BACKGROUND: We aimed to analyze the patient characteristics in accordance with white matter lesions and confirm whether white matter lesions affect final treatment outcomes in idiopathic sudden sensorineural hearing loss. METHODS: Medical records of 126 patients treated for unilateral idiopathic sudden sensorineural hearing loss and who underwent magnetic resonance imaging of the brain at an otology clinic in a university hospital from 2013 to June 2019 were reviewed. The Fazekas scale was used to evaluate the severity of white matter lesions. Complete recovery was defined if final hearing at 3 months did not exceed 25 dB. RESULTS: Overall, 107 patients were enrolled in this study. A score of 0 on the Fazekas scale was most frequent (n = 78, 72.9%), followed by 1 (n = 17, 15.9%), and 2 (n = 12, 11.2%). Prevalence of diabetes (P = .032) and/or hypertension (P = .006) and distribution of age (P < .001) were different according to Fazekas scale scores. Hearing level in the affected side was significantly different between those with scores of 1 and 2 (P = .009). Contralateral hearing thresholds were not different according to Fazekas scale scores, but hearing on the contralateral side was significantly poorer in patients with hypertension than those without hypertension (P < .001). Regression analysis revealed that Fazekas scale score and initial hearing thresholds of the affected side were significant prognostic factors for complete recovery. CONCLUSION: Although the prevalence of white matter lesions in idiopathic sudden sensorineural hearing loss was not high, severe white matter lesions and accompanying cardiovascular risk factors may increase the possibility of initially worse hearing and decrease response to treatment in idiopathic sudden sensorineural hearing loss. Therefore, it might be important to control cardiovascular abnormalities in idiopathic sudden sensorineural hearing loss to achieve a better prognosis.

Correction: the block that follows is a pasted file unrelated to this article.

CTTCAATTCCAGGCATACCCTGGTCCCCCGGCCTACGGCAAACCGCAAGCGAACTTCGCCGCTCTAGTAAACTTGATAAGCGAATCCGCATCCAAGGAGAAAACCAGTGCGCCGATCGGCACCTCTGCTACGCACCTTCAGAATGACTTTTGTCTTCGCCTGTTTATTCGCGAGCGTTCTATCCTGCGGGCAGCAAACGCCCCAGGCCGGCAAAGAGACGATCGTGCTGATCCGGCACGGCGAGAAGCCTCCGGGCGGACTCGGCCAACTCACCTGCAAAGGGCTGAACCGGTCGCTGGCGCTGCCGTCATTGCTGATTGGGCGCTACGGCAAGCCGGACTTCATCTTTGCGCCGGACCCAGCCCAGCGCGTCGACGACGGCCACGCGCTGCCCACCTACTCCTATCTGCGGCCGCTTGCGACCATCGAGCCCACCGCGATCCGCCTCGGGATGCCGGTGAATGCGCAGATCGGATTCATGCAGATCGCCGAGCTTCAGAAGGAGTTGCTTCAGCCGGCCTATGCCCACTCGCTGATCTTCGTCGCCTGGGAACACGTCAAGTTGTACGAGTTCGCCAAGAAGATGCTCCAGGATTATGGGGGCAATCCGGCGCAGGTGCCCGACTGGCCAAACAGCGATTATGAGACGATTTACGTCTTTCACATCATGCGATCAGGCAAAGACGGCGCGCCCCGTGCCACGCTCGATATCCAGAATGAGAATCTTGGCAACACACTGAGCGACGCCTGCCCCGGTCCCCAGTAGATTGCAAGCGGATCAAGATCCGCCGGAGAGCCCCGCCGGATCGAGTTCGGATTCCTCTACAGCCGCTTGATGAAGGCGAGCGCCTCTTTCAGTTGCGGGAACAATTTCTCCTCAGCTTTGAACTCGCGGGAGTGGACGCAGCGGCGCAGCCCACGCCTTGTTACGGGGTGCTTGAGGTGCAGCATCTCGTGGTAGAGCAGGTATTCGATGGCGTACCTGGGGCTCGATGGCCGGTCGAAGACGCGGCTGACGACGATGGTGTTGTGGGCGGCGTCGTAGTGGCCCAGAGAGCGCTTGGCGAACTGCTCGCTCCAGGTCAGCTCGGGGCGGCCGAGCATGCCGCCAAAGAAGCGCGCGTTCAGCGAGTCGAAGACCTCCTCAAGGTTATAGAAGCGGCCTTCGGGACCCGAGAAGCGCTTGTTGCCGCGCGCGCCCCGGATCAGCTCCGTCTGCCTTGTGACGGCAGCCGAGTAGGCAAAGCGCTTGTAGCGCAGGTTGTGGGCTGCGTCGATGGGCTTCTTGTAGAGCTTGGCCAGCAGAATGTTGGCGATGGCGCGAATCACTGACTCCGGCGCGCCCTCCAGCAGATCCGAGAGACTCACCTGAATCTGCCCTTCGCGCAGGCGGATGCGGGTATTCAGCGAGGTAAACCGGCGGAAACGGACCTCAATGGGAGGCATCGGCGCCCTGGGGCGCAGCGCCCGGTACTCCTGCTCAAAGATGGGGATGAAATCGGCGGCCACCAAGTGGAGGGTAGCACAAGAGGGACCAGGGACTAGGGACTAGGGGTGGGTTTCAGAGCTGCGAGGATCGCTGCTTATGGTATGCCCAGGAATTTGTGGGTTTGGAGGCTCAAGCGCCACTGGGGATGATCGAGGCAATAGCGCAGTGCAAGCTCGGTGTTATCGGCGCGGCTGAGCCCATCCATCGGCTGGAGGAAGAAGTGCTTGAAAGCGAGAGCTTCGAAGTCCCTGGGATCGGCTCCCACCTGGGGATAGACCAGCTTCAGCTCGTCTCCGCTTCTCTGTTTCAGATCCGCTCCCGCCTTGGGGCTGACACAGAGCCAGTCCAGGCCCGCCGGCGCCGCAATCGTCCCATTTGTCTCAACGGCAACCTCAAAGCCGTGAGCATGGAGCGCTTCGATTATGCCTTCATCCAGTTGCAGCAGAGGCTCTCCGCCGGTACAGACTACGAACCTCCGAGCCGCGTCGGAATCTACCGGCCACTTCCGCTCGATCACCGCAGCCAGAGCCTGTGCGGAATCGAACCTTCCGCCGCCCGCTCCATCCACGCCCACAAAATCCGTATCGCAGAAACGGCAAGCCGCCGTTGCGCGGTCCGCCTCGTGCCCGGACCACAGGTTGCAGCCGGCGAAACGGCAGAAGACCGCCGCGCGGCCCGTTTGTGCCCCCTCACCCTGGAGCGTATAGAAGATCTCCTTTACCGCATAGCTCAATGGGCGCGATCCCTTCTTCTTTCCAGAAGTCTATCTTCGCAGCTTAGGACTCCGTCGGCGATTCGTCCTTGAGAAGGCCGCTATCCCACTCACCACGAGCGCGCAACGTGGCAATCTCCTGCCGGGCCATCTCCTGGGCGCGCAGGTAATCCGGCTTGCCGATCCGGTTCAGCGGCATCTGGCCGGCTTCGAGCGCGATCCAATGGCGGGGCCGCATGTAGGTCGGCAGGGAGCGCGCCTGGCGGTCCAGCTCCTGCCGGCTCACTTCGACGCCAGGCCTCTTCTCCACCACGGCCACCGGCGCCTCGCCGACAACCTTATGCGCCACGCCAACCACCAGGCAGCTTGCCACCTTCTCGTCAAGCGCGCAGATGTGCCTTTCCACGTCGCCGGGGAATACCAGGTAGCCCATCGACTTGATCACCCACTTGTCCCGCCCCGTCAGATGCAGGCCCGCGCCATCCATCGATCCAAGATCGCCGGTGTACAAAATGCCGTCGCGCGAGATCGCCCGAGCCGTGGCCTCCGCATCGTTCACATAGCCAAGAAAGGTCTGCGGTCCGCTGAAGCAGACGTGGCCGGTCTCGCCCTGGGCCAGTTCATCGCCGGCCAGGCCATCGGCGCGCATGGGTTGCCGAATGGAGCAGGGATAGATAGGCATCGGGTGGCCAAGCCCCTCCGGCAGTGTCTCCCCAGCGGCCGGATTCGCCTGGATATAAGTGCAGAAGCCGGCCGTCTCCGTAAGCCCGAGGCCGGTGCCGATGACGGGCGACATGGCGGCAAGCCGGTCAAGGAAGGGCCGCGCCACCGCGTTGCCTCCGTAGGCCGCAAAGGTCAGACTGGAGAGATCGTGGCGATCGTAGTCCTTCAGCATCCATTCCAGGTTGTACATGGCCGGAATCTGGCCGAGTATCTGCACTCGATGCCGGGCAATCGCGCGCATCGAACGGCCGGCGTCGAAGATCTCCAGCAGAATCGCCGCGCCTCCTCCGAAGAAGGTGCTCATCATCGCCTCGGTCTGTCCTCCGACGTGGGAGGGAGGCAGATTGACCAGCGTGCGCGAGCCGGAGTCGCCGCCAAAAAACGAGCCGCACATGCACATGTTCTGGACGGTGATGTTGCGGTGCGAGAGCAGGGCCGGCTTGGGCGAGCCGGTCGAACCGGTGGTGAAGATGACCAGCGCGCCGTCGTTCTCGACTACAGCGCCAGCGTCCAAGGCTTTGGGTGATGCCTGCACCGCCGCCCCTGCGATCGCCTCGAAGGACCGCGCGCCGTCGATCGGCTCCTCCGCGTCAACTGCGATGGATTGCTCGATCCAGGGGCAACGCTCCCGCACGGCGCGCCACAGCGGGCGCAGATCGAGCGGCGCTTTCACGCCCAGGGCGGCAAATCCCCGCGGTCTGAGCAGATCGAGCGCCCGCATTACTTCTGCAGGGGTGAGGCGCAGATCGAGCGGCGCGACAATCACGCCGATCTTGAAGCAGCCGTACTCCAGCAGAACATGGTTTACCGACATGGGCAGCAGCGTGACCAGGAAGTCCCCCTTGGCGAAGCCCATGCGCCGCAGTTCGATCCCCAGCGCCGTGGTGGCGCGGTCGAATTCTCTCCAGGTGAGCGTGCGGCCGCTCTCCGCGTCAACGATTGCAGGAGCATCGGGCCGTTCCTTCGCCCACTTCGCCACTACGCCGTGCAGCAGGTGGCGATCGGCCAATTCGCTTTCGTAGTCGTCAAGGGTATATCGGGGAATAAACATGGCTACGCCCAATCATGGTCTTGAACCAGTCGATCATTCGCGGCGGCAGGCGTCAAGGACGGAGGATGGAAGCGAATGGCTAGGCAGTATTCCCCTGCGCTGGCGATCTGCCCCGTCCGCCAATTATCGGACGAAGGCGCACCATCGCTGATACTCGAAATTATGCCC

|Number of pages||6|
|Journal||Journal of International Advanced Otology|
|State||Published - Mar 2022|
- sudden hearing loss